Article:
I chose the 720nm filter.
It costs around $275 USD per conversion, plus shipping.
I did my IR conversion with Life Pixel (I’ll do a full review of my experience and the process another time) and was excited to take it along and use it. I’ll admit I thought it would be a lot easier, and because I had shot b/w IR film figured I could just wing it.
Thanks to Venice tour member Fritz for pointing me in the right direction getting my camera set up and some processing tips.
Here are a few of my favorites and a color version (shot with my regular Fuji XT3) for comparison.
So I learned that there are a few tricks to shooting infrared and to processing it.
If you’re considering getting one of your old cameras converted, or you can even buy one from Life Pixel already done – you’ll want to get some education on the entire process.
As I said before, that’s a whole other deal and I’ll write about that another day.
Finally, (whew this post has become epic!) I took along my Lensbaby Sweeet 50 Optic for something else different.
If you’ve never tried one, it’s kind of like using a tilt-shift lens (without the big price tag).
It allows you to make the edges of your image blurry to varying degrees based on how you position it and the aperture you use. I find that if I shoot too wide open then everything is blurry and that f/5.6 or f/8 is about right.
Here are a few of my Lensbaby images from Carnival.
The image above is romantic, dreamy, and different. Even the pigeons cooperated and posed in just the right place.
To enhance it a bit more, I added a color LUT and a texture overlay using Luminar 4 to give an old-world feeling.
On our last morning in Venice together Ugo and I even recorded an episode for his podcast, right there in San Marco Square.
It was about 7 am and the fog had just rolled in and it got cold really fast. Watch and you’ll see what I mean and all the activity around us in the square as they set up for what was to be the last day of Carnival (more on that below).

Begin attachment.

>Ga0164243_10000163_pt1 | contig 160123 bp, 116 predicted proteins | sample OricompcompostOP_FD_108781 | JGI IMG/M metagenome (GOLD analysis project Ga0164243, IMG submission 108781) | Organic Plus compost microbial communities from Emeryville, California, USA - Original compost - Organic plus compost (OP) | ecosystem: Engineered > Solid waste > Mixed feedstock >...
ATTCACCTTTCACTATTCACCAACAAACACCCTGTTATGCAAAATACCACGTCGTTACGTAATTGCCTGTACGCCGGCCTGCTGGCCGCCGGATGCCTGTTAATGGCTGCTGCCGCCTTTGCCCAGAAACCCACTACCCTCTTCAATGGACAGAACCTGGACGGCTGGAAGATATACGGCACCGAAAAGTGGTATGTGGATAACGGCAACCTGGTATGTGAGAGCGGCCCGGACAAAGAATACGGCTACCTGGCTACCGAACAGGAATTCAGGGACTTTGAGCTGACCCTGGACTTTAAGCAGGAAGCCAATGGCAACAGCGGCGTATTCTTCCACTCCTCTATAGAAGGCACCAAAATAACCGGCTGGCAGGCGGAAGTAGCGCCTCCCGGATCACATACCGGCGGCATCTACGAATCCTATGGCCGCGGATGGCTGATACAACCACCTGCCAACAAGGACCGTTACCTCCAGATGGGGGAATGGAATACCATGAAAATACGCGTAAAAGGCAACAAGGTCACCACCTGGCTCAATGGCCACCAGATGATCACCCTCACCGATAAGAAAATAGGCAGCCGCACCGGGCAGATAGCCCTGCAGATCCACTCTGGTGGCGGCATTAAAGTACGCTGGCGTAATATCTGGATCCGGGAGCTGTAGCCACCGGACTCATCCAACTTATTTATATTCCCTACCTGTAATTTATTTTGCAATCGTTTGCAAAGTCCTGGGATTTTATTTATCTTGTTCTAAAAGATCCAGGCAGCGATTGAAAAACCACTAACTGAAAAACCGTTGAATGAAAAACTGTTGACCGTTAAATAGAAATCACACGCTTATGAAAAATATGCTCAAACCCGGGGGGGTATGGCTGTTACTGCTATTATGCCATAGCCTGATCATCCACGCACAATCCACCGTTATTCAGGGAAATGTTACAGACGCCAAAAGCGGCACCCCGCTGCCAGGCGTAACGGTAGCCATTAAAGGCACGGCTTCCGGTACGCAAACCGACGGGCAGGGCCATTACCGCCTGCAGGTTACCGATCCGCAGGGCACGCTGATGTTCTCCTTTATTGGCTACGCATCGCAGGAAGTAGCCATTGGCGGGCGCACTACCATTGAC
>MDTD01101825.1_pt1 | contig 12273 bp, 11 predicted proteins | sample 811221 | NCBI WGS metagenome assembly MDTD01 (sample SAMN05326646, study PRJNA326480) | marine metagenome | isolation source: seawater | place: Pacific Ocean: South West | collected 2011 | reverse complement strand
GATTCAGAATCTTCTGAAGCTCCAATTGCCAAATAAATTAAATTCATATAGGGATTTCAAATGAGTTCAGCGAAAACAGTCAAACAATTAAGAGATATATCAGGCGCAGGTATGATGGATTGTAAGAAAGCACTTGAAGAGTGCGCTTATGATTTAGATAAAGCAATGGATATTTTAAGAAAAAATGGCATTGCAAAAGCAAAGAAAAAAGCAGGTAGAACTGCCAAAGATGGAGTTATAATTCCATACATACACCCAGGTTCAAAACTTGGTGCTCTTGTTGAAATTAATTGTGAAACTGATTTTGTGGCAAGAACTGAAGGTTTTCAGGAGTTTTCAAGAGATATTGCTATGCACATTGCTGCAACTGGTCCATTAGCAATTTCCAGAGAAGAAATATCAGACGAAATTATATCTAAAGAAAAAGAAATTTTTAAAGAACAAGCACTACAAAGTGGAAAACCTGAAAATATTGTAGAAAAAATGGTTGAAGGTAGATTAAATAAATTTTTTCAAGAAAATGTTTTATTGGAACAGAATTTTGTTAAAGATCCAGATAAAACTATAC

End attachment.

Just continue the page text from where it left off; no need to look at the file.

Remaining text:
Coronavirus and Carnival
Okay, so let’s talk about the elephant in the room – yes I was in Venice when the order to cancel the end of Carnival came down due to the Coronavirus.
I’m not going to get all doom and gloom on you, but this is my experience of being in a red zone.
Sunday, February 23rd was my last full day in Venice, and they had announced it would also be the last of Carnival 2020. All festivities were to be canceled for the following two days and schools were also closed.
All week the city had been packed with people and the best restaurants had people lined up to get in for a meal. That night the streets were eerily empty and I walked right into a great restaurant for dinner.
Leaving the following morning for Florence by train had the police boarding every train to make note of names and ID information for each outbound passenger. I’ve never experienced that before and I confirmed with Ugo that it was not normal.
Once in Florence, things seemed pretty much business as usual.
But there were a lot of people wearing masks and it was all over the news. There was a triage tent set up outside the hospital, and sandwich board signs on many corners urging everyone to wash their hands, cover their mouth and stay home if they were sick.
I considered cutting my trip short by four days and changing my flight to come home early.
But in the end, I decided to continue, but I was hyper-aware of anyone that was coughing or sneezing. One lady seated next to me basically sneezed on me (turned my direction) in a restaurant. Another sneezed out into the air – not even an attempt to cover her mouth at a popular city viewpoint.
Paranoia definitely started to set in and I avoided taking public transport and walked everywhere. My taxi driver who took me to the airport confirmed that there was a lot less traffic than usual including bicycles and pedestrians.
It was February 28th when I left Florence.
That was just the beginning of lockdown in Northern Italy (which would later be expanded to the whole country). Hand sanitizer was used liberally and I even used it to clean the airplane (and train) armrests and tray table.
So I’m thankful to have gotten home safely and hopefully without any extra bugs.
Once home I started a 21-day self-imposed house quarantine.
I canceled or rescheduled all meetings and workshops for three weeks and have not seen any of my family or friends since arriving back home.
That is the proper thing to do, to keep those around me safe just in case I get the Coronavirus (Covid-19) or am a carrier. If you travel, anywhere, by any method – I urge you to consider doing the same.
Now everyone in my city of Edmonton has gone off the rails buying toilet paper and shelves at big suppliers like Costco are empty.
So you can stock up TP if you want, or do what I did – order a bidet toilet seat! I loved the Japanese toilets and didn’t want to replace the whole thing so this will suffice for now.
This is the one I got at a recommendation from a friend (thanks Rita).
So stay safe, be smart, be cautious – but live life. If you want to stock up on coronavirus pandemic supplies here’s a list for you.
See more images
To see all my top Venice images, play the slideshow below or click here to see the gallery on my portfolio site.
I hope you enjoyed this virtual trip to Venice Carnival with me. Who knows, if you sign up for Ugo’s Venice Carnival 2021 tour you might just see me there. I’m hooked!